Introductory note. In a resolution dated 13 February 1946, UN General Assembly authorized the Secretary-General to establish a scheme for installation allowances in respect of the installation of officials at New York. The Secretary-General subsequently approved a scheme whereby staff would receive subsistence allowance for a certain period after their arrival in a new duty station. The allowance was reviewed by the Salary Review Committee in 1956 (A/3209): some variations in the period resulted, but until 1991 the allowance remained a payment of subsistence allowance for a specified number of days. The installation allowance and the entitlement to reimbursement of pre-departure expenses were abolished with effect from 1 July 1991 and replaced by the assignment grant (see sections 2.12, 10.1 and 10.2).

CCAQ discussions have covered the following points:

(1)     Guiding principles were adopted at the 13th session (September 1952: CO-ORDINATION/R.132, para. 41).

(2)     At the 15th session (April 1954: CO-ORDINATION/R.162, paras. 25-27) CCAQ agreed that the purpose of the allowance was to cover extra costs in the initial period after arrival at duty station, but was unable to agree whether "extra costs" meant merely hotel costs or also the costs involved in moving into rented premises.

(3)     At the special session in March 1957 on salary matters (CO-ORDINATION/R.244, para. 39) CCAQ agreed that Rome should be an exception to the normal period for the allowance. All such exceptions would be reviewed annually.

(4)     At the 19th session (March 1958: CO-ORDINATION/R.264) UNESCO stated that an exception was needed at Paris, but at the 20th session (April 1959: CO-ORDINATION/R.295, para. 69) CCAQ decided on the basis of UNESCO's report that no exception there was necessary.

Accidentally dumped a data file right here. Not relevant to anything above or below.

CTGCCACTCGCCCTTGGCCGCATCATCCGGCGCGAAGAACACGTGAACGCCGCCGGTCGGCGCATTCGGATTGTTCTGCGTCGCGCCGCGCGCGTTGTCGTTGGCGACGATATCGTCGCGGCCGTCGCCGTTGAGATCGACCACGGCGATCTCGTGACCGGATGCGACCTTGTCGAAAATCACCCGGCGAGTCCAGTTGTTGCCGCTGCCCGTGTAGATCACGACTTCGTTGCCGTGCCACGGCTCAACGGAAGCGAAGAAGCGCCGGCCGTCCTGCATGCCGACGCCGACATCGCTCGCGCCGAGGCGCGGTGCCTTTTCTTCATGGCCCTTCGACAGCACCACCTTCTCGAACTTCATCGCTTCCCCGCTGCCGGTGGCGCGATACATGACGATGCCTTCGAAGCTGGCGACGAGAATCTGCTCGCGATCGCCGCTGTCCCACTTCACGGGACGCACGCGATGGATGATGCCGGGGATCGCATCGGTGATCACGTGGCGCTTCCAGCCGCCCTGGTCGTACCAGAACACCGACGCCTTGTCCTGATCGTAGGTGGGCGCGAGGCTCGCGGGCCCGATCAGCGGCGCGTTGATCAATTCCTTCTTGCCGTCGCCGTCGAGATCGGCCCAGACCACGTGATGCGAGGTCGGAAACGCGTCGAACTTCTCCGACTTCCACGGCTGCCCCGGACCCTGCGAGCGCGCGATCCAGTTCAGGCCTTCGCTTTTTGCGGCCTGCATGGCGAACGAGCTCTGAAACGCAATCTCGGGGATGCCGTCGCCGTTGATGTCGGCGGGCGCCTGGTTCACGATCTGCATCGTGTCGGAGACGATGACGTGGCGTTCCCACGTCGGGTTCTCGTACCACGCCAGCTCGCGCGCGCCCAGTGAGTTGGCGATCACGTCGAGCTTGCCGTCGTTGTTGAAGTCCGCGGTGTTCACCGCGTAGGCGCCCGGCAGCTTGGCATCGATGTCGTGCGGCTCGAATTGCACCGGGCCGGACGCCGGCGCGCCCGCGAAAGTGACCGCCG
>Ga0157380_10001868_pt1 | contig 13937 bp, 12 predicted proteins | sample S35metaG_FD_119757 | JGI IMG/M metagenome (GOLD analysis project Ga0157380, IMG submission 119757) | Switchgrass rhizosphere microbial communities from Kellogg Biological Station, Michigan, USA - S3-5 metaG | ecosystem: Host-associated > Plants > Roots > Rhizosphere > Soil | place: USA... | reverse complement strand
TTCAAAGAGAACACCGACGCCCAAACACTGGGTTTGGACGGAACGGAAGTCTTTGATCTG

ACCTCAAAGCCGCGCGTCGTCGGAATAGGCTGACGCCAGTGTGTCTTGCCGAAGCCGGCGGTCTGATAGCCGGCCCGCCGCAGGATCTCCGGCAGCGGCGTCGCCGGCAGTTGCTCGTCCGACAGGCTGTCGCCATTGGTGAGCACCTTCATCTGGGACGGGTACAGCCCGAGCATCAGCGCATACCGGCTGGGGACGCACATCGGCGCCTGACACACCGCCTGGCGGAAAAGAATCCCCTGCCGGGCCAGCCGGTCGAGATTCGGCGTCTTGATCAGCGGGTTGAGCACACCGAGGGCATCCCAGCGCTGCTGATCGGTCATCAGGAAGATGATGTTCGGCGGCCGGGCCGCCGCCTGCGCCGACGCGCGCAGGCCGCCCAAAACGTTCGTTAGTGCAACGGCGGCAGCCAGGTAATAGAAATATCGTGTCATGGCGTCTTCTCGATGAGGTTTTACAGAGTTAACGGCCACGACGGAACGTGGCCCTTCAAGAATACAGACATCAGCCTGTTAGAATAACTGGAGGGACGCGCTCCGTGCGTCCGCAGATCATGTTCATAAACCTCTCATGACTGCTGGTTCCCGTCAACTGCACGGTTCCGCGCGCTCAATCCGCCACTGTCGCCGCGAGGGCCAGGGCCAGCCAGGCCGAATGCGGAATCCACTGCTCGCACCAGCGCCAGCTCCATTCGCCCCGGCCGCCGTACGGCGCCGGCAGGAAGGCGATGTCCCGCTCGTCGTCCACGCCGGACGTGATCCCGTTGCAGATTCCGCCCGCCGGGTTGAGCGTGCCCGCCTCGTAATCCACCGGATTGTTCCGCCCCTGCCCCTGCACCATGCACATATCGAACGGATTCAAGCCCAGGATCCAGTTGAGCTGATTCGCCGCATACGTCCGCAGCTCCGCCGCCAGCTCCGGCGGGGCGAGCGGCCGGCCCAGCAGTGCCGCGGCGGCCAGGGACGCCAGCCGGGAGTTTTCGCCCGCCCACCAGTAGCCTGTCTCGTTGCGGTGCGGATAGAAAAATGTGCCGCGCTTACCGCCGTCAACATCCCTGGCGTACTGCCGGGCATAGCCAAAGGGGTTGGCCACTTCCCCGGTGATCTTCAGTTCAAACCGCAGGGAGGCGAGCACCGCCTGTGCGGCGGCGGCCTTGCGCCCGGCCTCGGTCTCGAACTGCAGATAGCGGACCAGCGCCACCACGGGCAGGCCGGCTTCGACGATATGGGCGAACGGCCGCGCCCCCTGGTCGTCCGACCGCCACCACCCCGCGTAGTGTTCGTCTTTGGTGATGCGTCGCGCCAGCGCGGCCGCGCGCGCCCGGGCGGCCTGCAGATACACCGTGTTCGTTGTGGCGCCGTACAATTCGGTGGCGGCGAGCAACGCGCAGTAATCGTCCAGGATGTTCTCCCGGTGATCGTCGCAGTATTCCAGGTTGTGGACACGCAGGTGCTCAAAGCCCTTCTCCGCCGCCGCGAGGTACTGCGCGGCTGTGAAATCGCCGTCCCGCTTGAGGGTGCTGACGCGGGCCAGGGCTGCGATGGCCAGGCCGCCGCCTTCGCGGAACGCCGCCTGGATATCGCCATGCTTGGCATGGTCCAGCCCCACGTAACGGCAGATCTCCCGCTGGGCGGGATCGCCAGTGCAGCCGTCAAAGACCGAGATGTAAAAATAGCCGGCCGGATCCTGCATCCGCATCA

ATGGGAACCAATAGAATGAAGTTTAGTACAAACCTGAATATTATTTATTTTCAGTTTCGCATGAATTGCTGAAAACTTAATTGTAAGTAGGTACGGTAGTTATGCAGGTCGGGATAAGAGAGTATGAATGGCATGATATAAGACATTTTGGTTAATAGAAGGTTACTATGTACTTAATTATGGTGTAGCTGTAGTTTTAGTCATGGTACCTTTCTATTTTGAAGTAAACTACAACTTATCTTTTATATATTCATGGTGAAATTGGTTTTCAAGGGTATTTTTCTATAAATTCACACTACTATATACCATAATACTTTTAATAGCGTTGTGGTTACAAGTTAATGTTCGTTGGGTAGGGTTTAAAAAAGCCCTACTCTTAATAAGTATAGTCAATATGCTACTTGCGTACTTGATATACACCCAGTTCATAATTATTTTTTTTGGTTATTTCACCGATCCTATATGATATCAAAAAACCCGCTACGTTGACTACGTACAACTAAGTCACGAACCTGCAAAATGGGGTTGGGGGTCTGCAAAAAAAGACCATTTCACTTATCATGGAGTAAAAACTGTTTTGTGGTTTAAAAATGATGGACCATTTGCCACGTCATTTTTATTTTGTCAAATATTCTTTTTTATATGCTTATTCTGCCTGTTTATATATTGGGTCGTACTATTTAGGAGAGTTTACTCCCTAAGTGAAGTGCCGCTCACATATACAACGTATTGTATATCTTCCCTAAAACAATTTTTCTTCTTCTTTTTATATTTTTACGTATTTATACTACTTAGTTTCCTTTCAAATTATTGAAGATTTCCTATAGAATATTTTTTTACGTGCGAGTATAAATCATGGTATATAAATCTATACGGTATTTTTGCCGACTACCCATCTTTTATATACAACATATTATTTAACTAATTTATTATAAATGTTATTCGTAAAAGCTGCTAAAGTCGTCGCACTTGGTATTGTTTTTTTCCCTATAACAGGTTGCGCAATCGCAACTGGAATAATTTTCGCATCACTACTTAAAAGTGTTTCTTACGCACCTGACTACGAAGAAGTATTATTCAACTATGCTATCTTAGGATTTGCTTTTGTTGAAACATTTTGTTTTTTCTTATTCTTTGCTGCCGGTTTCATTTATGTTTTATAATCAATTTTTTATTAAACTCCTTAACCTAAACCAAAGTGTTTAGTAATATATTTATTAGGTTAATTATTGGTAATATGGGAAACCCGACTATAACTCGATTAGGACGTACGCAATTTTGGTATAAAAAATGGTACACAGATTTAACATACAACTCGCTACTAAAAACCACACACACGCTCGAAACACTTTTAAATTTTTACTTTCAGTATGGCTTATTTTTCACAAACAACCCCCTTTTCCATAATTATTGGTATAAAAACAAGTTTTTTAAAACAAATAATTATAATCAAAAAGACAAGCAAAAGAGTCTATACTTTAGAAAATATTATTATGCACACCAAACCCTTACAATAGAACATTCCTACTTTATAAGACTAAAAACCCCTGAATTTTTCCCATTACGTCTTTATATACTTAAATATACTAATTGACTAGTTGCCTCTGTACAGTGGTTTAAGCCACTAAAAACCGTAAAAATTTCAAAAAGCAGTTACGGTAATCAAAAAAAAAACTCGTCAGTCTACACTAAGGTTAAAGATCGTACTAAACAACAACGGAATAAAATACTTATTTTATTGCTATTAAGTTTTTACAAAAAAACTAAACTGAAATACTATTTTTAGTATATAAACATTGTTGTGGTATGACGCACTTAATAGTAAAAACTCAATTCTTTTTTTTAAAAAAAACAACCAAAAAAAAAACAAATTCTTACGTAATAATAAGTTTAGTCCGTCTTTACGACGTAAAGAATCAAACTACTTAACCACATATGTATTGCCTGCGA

At the same session CCAQ revised certain per diem rates and, to avoid a consequential increase in installation allowances for General Service staff, drew up a separate schedule of installation amounts for such staff at the main offices (see Annex IV, CO-ORDINATION/R.264). This was abandoned at the 21st session (first part) (April 1960: CO-ORDINATION/R.325), after which General Service staff were on the same footing as other staff.

(5)     At the first part of its 21st session (April 1960: CO-ORDINATION/R.325, paras. 90-94) CCAQ stated that "in dealing with special situations requiring review of the standard rates of installation grant consideration is given to the added costs of food and lodging and to other major installation costs of an abnormal or unusual nature". Responsibility for analysing data and making recommendations regarding exceptions, which should be avoided wherever possible, should rest with UN Office of the Controller in the case of all areas other than headquarters location. For the latter the organizations concerned were responsible, subject to prior CCAQ agreement.

Exceptions then in force were as follows:

     Geneva:     45 days for staff with dependants (maximum $ 2,000), 20 days for others;

     Rome:        minimum amount of $ 250; otherwise, normal conditions;

     Ghana:       as for Geneva, except in the case of technical assistance experts (these had more favourable housing arrangements)

The practice of paying lower amounts to General Service staff (see para. (4) above) was abandoned.

(6)     At the first part of the 22nd session (January and March 1961: CO-ORDINATION/R.351, para. 42) the exception for Rome was discontinued. Those for Geneva and Ghana were continued, but FAO was asked to circulate up-to-date information on the Ghana position.